Striking waterwise garden a hidden gem in the heart of the city…

A gardening road trip beckoned this weekend as I joined my friend and fellow blogger, Pam Penick, for a visit to Houston for the Garden Conservancy’s Open Day’s Tour.

 This was my favorite garden in Houston, and it wasn’t even on the tour.  We were leaving the last house on the tour and lo and behold around the corner we happened upon this amazing display.

This garden is so uncharacteristic for Houston, where most of the gardens we toured were filled with azaleas blooming in a riot of pinks, nestled in with boxwoods and other manicured evergreen shrubs.

We parked immediately and hopped out to oggle the space and take some photos.  Hearing us from the balcony above, the owner, an architect, popped her head over and asked if we’d like to come in and see the rest of the garden.

“Oh, YES, please.”   (You don’t have to ask us twice!)

The front was filled with soap aloes, sedums, cacti, agaves, and silver pony foot – cascading and winding its way in between an ocean of water wise succulents.

Rustic pipes added an element of elevation to one end of the garden and put this blue glow agave on a pedestal for display.

These succulents arranged in the shallow pipe created a cacophony of color, echoing the colors of the other plants in the garden.

At the corner of the front gate, we get a little peek into and out of the front courtyard.  The fencing is entwined with a dragon fruit, giving the view both ways an interesting perspective, almost as exotic as the fruit itself.

Since it IS Houston, we weren’t surprised to see this planter with a beautiful aeonium, a succulent that I have found a little hard to grow in the dry environment in Austin.  It seems happy in Houston.

This beautiful current pool is both refreshing to the eye and great for exercising, in spite of its location in a smaller courtyard.

Adjacent to the pool inside the courtyard is a lush vegetable garden.  As we were visiting with the owner, who designed the garden and the house herself, she shared with us that the house is sustainable and filled with eco friendly features, from rainwater collection to solar panels and many other cutting edge elements.  We went around the side to get a good look at their rainwater collection tank, which holds water funneled down from the house roof.

Overflowing with hospitality, she then invited us up to see the balcony, which gave us a wonderful view of the courtyard below.  She and her husband also have a home the lake near Austin, where she was inspired by the more “Austin-esque” aesthetic she incorporated into their Houston home.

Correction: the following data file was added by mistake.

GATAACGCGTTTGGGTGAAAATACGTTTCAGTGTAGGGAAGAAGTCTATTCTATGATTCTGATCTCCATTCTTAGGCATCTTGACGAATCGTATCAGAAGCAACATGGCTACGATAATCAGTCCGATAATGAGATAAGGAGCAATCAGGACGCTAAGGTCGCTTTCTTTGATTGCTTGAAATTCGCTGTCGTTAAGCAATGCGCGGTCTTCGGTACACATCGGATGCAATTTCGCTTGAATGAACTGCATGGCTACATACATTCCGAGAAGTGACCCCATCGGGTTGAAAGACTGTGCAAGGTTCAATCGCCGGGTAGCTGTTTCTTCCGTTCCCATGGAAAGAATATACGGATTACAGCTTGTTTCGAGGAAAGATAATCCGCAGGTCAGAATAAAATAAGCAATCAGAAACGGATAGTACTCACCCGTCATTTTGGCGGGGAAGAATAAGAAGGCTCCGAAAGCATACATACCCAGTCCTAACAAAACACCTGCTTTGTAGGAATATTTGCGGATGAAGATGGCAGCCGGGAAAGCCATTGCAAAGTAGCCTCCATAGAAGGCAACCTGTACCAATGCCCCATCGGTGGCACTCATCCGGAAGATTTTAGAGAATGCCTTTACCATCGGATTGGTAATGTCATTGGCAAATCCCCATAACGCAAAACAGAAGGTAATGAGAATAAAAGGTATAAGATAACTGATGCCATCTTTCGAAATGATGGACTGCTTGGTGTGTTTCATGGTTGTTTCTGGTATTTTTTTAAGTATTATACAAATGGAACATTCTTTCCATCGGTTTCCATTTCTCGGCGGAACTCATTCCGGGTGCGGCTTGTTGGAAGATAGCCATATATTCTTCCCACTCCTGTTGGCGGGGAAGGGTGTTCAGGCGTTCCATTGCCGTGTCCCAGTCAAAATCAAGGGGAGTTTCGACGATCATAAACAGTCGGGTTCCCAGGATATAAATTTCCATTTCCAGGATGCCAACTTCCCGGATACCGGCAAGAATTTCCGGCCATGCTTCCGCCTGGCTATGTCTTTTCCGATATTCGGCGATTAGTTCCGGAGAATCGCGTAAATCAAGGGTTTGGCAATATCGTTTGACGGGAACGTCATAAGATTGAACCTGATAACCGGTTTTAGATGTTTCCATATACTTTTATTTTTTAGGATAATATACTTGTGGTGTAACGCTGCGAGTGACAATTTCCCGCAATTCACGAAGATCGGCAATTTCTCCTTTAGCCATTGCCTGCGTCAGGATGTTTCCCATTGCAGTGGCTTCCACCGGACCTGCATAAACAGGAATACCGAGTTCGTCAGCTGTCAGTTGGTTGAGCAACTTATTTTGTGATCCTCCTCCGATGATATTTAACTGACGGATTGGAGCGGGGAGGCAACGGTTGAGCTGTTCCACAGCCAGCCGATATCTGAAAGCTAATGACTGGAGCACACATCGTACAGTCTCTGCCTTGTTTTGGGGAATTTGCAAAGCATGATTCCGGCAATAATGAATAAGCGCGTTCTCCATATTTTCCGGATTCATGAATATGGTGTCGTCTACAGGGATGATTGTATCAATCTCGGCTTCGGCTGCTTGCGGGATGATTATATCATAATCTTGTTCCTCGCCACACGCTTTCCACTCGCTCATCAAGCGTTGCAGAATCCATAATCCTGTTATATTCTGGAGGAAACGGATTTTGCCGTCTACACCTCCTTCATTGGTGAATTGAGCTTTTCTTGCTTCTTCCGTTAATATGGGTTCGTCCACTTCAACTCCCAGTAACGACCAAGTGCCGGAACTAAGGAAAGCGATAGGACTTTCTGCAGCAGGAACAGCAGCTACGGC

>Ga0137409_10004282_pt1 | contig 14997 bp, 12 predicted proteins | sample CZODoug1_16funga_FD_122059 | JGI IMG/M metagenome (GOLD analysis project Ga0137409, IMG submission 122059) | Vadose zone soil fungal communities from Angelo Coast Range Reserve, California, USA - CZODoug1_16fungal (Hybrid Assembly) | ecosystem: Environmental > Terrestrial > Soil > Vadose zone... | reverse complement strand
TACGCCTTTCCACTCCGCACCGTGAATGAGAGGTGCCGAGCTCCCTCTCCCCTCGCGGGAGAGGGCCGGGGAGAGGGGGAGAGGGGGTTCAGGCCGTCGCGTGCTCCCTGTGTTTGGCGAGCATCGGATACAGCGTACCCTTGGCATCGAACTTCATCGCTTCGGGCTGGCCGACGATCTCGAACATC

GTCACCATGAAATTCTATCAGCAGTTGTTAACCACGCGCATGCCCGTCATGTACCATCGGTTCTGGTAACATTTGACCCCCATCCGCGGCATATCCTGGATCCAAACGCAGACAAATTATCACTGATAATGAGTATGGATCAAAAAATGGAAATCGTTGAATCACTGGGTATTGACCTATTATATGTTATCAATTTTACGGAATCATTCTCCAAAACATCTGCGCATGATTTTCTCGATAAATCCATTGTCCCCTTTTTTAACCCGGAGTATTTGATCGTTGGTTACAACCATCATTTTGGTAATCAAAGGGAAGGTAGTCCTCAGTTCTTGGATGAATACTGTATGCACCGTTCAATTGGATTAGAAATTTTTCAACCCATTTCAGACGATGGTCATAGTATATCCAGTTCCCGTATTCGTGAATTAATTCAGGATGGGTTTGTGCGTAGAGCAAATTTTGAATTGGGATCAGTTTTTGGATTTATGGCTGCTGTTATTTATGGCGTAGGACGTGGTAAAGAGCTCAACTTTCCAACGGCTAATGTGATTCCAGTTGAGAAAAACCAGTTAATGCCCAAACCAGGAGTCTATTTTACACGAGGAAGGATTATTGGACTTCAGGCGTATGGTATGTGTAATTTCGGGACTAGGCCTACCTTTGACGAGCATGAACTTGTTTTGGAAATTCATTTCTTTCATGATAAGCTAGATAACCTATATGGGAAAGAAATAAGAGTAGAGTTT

The back patio area was serene and minimalist, with a cool, almost Asian feel to it.

Pam and I couldn’t believe our luck.  First, in finding this gem, and second, in the opportunity to visit at length with an architect and designer who created this amazing space.

Beautiful, xeric plants in the Sonoran Desert Landscape

Against the backdrop of the rugged Santa Catalina Mountains, tough, structural plants dot the landscape of the Sonoran Desert.

The Garden Writers Association Symposium Tucson, Arizona, included several days of tours of local gardens — an excellent introduction to the unique beauty of the desert.

 This is the view from the lobby of the La Paloma Resort where the symposium was held.

 Cacti, yuccas,  hardy woody perennials and trees thrive in the desert, where the temperatures soar into the 100s throughout the summer, yet also dip below freezing in winter.

 These cool, columnar Mexican Fencepost cacti (Pachycereus marginatus) bring height to the flat desert expanse.

 This desert garden was full of nooks and crannies filled with smaller species of cacti and aloes.  With approximately 2,500 different species of cacti, and about 400 different kinds of aloes, there are plenty from which to choose.

 Pots and other garden art and decor provided strong bursts of color in many of the desert gardens we toured.

 This citrus grove at the Benedictine Order of the Sisters of Adoration was lush with fruit.  The trunks are painted white to help cool the trees.

There were some more tropical plants — like these palms — throughout the desert, though clearly they require much more water to survive the harsh climate.

The light on the mountains at dawn and dusk was stunning. Inspiring hues of coral and lavender wash over the horizon, enveloping the harsh landscape in a robe of gauzy color.